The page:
Guests: Emily Miller | Ted Harrington | Dean Weber
Host: Sean Martin
While some people may look at their mobile phone and think that it is more than just a phone … that it actually has a persona. Some may even give it a name. Or, naturally, they use the name given to the personal assistant that resides “in” the phone as they call for it … “Hey!”
The same goes for the digital personal assistant devices taking over many homes. Similar commands and conversations are taking place with these named “things.” Many of these devices are finding their way into the workplace as well. Sure—why not?
For those fortunate enough to get to play with robots, there are likely units that get proper names—even if only a code name for the project—and therefore, these robots have an identity. One could argue they have a persona as well.
But, what about the rest of the connected “things” that we use in our homes to make us more efficient? And at work to help us do our jobs? And in our hospitals to deliver better patient care? And in our cities to help streamline traffic and the overall flow of stuff throughout the neighborhood? What about our scooters bikes, cars, trucks, planes, trains, and boats? And what about all of the sensors that collect data from—and feed data to—all of these other things so they can operate properly?
Do these things have personas?
Do they have identities?
What happens in a world where these things don’t actually have an identity and there is no way for anyone (or any machine) to identify these things and to tell them apart from the rest of the devices? What happens when they do have an identity, but the means with which they have been assigned that identity is flawed? Ultimately, how does the existence or non -existence of an identity for every device connected to the Internet change the way we deploy, use, and manage all this stuff?
Can we survive in a massively-connected world if we don’t get the identity angle of all this correct?
How can you be sure?
As I connect with Emily, Dean, and Ted, we look at the current state of security in IT, OT, IoT, and ICS — and the connections between these different environments.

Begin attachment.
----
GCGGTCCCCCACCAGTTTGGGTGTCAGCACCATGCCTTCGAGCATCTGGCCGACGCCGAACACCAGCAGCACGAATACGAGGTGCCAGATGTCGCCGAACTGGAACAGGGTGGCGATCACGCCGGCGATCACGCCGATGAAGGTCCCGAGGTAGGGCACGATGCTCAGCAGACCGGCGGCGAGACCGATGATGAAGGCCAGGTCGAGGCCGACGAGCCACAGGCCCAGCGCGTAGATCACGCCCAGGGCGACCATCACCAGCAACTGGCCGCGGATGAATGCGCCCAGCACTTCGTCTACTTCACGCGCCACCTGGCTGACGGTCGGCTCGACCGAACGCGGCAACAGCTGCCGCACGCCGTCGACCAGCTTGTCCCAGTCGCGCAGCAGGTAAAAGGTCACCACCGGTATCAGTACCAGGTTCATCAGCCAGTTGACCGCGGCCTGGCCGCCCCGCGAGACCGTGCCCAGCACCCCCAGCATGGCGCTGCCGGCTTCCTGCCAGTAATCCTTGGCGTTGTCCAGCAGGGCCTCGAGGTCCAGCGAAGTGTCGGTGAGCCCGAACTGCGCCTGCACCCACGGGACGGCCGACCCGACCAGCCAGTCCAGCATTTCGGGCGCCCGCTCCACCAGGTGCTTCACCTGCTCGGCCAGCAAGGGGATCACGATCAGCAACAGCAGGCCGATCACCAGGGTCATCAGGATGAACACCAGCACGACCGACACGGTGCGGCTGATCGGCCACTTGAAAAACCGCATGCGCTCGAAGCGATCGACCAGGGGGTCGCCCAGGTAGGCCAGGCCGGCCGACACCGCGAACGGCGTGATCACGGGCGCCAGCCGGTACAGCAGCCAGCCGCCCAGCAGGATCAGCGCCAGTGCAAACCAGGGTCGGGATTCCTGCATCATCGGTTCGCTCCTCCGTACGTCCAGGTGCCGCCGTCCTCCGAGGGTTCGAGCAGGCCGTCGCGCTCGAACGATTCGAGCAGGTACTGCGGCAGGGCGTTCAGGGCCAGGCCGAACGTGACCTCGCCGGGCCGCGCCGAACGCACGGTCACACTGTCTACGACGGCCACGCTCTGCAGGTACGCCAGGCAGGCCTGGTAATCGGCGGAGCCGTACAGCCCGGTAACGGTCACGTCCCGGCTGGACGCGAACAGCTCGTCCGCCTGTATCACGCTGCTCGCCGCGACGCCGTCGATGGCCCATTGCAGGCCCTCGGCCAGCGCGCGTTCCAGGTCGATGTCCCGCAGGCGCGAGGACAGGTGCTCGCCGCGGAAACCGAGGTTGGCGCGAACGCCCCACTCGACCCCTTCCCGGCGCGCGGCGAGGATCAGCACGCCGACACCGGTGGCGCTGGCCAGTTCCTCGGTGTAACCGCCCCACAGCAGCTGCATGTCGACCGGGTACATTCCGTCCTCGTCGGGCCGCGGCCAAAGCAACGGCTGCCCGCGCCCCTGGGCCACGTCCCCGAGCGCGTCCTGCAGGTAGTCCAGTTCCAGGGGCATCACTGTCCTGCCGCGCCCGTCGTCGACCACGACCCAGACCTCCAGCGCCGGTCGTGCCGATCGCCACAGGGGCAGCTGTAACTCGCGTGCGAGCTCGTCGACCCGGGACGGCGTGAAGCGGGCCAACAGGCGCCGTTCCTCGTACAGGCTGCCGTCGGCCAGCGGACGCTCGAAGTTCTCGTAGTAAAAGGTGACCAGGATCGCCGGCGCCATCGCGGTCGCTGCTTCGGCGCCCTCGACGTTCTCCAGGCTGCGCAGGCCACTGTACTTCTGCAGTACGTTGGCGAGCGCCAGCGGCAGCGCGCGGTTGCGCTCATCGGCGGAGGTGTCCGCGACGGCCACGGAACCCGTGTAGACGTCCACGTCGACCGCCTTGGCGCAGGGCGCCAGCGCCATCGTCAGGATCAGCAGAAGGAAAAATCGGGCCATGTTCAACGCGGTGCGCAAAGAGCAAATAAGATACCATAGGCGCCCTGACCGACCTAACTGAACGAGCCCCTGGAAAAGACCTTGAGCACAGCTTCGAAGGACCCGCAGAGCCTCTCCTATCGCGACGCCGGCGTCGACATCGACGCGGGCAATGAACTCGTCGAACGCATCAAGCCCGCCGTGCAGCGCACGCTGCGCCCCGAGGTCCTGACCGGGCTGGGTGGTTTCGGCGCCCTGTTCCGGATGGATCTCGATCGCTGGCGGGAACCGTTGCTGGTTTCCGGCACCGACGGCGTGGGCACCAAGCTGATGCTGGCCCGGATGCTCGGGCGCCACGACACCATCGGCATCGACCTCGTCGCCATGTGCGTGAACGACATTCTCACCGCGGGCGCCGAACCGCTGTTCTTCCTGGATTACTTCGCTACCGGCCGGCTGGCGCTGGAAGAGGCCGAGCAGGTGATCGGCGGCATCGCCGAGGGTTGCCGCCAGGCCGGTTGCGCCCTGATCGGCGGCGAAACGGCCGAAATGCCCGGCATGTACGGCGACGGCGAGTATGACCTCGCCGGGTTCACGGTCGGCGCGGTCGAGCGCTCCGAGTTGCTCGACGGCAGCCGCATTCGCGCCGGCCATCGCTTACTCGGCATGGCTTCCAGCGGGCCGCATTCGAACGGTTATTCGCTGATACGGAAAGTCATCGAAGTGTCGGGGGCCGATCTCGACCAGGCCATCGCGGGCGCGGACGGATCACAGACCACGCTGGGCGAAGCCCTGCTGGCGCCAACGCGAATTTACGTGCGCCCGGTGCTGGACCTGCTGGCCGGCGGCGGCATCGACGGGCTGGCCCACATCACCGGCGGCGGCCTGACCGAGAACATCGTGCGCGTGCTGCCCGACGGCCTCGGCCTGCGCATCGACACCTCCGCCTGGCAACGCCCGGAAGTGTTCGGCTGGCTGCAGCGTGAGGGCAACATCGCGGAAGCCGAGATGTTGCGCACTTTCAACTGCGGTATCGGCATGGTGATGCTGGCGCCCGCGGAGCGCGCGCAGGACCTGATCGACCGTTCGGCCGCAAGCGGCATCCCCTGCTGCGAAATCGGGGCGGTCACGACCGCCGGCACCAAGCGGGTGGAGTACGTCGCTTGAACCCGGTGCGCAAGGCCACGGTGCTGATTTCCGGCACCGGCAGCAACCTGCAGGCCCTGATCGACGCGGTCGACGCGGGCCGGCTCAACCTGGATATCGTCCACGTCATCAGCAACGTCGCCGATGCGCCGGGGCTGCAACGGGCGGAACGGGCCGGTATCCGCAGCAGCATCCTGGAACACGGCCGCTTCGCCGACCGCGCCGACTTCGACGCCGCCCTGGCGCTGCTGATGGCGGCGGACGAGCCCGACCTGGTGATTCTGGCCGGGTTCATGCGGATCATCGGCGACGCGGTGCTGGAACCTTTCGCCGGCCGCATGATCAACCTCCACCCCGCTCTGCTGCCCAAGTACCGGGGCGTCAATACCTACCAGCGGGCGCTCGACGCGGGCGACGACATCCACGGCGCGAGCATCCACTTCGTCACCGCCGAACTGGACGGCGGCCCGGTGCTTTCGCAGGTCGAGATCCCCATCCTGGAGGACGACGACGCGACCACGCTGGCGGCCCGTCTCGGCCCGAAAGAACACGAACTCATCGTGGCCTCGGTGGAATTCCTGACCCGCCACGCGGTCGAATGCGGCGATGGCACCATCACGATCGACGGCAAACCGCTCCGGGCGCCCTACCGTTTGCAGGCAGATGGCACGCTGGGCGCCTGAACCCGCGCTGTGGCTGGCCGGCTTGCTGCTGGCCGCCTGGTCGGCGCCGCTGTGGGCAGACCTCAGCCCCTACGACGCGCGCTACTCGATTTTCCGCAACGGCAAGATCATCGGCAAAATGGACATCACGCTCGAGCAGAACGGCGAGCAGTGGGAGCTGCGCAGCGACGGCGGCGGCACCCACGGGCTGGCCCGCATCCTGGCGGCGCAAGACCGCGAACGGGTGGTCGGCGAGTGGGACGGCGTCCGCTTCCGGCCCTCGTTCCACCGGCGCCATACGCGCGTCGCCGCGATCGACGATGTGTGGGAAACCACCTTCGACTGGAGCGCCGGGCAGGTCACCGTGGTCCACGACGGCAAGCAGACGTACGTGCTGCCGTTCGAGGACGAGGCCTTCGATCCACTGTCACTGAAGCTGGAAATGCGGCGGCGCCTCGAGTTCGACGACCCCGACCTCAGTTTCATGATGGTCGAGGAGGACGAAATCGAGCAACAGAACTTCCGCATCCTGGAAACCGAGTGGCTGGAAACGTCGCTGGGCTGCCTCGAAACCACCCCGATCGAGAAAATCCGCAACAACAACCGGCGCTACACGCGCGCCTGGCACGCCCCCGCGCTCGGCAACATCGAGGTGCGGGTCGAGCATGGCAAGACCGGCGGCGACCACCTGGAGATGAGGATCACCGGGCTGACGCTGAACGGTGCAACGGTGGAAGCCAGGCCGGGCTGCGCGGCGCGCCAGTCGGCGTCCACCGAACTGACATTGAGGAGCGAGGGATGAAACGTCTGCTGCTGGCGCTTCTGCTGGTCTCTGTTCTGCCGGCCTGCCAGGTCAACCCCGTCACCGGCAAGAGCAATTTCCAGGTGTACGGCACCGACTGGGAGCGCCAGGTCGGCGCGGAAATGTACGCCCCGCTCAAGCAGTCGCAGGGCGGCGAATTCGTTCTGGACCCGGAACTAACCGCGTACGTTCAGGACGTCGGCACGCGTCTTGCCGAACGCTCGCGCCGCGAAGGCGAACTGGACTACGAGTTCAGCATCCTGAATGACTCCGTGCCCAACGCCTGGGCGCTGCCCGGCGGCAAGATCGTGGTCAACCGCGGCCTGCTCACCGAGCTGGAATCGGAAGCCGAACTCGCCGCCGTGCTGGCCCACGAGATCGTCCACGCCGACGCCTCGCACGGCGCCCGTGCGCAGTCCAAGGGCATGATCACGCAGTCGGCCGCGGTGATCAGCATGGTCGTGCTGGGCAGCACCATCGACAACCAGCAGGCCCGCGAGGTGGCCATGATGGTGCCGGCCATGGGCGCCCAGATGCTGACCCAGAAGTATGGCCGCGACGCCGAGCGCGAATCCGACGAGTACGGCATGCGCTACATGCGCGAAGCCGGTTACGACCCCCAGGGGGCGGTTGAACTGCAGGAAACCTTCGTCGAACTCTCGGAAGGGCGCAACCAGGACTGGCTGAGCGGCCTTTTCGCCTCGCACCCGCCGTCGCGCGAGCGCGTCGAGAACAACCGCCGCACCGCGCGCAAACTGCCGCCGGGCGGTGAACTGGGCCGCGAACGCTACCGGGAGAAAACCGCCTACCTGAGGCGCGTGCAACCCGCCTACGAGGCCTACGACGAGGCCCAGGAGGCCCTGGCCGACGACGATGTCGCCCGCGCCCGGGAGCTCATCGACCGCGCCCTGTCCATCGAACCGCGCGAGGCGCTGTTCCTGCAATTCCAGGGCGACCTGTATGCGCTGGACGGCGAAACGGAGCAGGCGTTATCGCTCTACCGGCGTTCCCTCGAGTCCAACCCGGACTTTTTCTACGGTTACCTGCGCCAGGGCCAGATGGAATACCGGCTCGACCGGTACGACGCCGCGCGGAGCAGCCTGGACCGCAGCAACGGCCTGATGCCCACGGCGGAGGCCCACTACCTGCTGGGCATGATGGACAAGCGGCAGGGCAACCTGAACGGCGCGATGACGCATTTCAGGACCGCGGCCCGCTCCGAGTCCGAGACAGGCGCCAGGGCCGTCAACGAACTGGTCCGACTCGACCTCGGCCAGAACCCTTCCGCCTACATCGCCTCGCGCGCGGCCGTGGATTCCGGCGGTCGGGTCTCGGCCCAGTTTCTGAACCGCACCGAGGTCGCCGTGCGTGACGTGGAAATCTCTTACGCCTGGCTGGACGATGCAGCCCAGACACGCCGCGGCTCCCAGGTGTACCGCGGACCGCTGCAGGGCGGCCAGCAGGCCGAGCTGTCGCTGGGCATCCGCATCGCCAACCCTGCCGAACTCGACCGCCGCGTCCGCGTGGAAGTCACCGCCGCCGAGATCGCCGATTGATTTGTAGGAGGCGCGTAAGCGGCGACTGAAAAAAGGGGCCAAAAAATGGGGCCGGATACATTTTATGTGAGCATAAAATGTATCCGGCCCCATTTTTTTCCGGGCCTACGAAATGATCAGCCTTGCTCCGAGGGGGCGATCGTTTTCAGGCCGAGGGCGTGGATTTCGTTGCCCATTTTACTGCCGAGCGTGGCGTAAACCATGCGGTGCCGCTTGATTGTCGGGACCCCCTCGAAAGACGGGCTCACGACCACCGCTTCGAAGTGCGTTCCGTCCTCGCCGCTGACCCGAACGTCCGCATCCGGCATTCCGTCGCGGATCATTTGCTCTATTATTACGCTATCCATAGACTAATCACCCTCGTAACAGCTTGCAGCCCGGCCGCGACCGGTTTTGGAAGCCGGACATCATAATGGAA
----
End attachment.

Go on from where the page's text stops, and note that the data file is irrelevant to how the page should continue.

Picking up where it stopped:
Together, we explore how identity plays a critical role in ensuring a safe environment that can be traced to specific sensors, devices networks, and people. And, with the massive numbers of things hitting the market—and our society—we attempt to answer the question surrounding our ability (or lack thereof) to scale the controls and protections to minimize—or perhaps even eliminate—excessive exposure to risk introduced by these things.
Finally, we also look at the relationships formed within this ecosystem. What relationships do people build with their devices? What relationship do these devices have with the networks to which they connect? What relationship gets established between the devices—both on a 1:1 perspective and a 1:many or many:many perspective?
Listen in to learn more … just as I did as we began to dig into this topic.
About Emily Miller
Director of National Security and Critical Infrastructure Programs, Mocana
Emily began her career focused on critical infrastructure and infrastructure protection during her tenure supporting the Department of Homeland Security and the Department of Health and Human Services. Expanding her expertise to cyber, Emily moved to the Industrial Control Systems Cyber Emergency Response Team (ICS-CERT) in 2014. There, she served as the Chief of Process Management, Measurement and Exercise Planning, At ICS-CERT, Emily learned first-hand the cybersecurity challenges facing control systems and what it will take to protect our nation's infrastructure from cyber threats. Emily joined Mocana in 2017 to continue her personal mission of saving lives by reframing the approach to cybersecurity and working to develop new solutions to seemingly intractable problems.
Find Emily on LinkedIn
About Dean Weber
With more than 43 years of experience in information and physical security, he leads Mocana as Chief Technology Officer after serving as director and CTO at CSC Global CyberSecurity. His background includes Chief Technology Officer at Applied Identity, which was sold to Citrix. Earlier, he was Chief Security Architect at Teros; a leading manufacturer of application security gateways, also acquired by Citrix. He was responsible for developing and implementing solution deployments including assessment and intelligence gathering at TruSecure/ICSA Labs (now Verizon Business Security Solutions). Mr. Weber helped found a large Midwestern reseller-integrator specializing in secure architectural design and deployment for both public- and private-sector clients, and he served for many years as its technical vice president. Additionally, he spent several years in the U.S. Navy working in physical and electronic security. Mr. Weber is a frequent speaker at information security events such as InfoWorld, ITEC, InfoSec Europe, InfraGard, Secret Service Security Roundtable, ISSA, and various focus engagements.
About Ted Harrington
Executive Partner, Independent Security Evaluators
Ted Harrington drives thought leadership initiatives for Independent Security Evaluators (ISE). He has been named both 40 Under 40 (SD Metro) and Executive of the Year (American Business Awards), and organizes popular hacking concept IoT Village. He holds a bachelors degree from Georgetown University.
The At The Edge podcast series is made possible by the generosity of our sponsors.
If you’d like to learn more about supporting our conversations here at the Intersection of IT Security and Society, we invite you to explore our column sponsorships.